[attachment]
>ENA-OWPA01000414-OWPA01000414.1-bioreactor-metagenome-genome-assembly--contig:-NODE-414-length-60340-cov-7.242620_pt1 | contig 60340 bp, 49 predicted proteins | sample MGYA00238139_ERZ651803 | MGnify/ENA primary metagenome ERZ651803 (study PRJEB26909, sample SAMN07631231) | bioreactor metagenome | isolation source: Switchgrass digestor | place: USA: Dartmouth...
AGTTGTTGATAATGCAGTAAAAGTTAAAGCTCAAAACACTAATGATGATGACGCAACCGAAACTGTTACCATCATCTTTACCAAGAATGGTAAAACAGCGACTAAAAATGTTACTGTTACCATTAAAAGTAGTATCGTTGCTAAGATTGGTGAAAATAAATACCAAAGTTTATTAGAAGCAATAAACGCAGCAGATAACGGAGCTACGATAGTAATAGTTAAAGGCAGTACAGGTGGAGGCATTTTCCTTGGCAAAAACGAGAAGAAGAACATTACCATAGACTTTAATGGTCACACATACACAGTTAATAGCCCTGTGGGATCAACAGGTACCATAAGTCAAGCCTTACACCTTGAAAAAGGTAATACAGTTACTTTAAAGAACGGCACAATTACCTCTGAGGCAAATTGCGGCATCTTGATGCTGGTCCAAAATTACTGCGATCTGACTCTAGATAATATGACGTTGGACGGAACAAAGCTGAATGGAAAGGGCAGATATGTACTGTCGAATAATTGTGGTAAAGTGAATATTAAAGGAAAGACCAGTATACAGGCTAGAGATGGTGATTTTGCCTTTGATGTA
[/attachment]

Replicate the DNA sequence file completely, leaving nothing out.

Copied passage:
>ENA-OWPA01000414-OWPA01000414.1-bioreactor-metagenome-genome-assembly--contig:-NODE-414-length-60340-cov-7.242620_pt1 | contig 60340 bp, 49 predicted proteins | sample MGYA00238139_ERZ651803 | MGnify/ENA primary metagenome ERZ651803 (study PRJEB26909, sample SAMN07631231) | bioreactor metagenome | isolation source: Switchgrass digestor | place: USA: Dartmouth...
AGTTGTTGATAATGCAGTAAAAGTTAAAGCTCAAAACACTAATGATGATGACGCAACCGAAACTGTTACCATCATCTTTACCAAGAATGGTAAAACAGCGACTAAAAATGTTACTGTTACCATTAAAAGTAGTATCGTTGCTAAGATTGGTGAAAATAAATACCAAAGTTTATTAGAAGCAATAAACGCAGCAGATAACGGAGCTACGATAGTAATAGTTAAAGGCAGTACAGGTGGAGGCATTTTCCTTGGCAAAAACGAGAAGAAGAACATTACCATAGACTTTAATGGTCACACATACACAGTTAATAGCCCTGTGGGATCAACAGGTACCATAAGTCAAGCCTTACACCTTGAAAAAGGTAATACAGTTACTTTAAAGAACGGCACAATTACCTCTGAGGCAAATTGCGGCATCTTGATGCTGGTCCAAAATTACTGCGATCTGACTCTAGATAATATGACGTTGGACGGAACAAAGCTGAATGGAAAGGGCAGATATGTACTGTCGAATAATTGTGGTAAAGTGAATATTAAAGGAAAGACCAGTATACAGGCTAGAGATGGTGATTTTGCCTTTGATGTA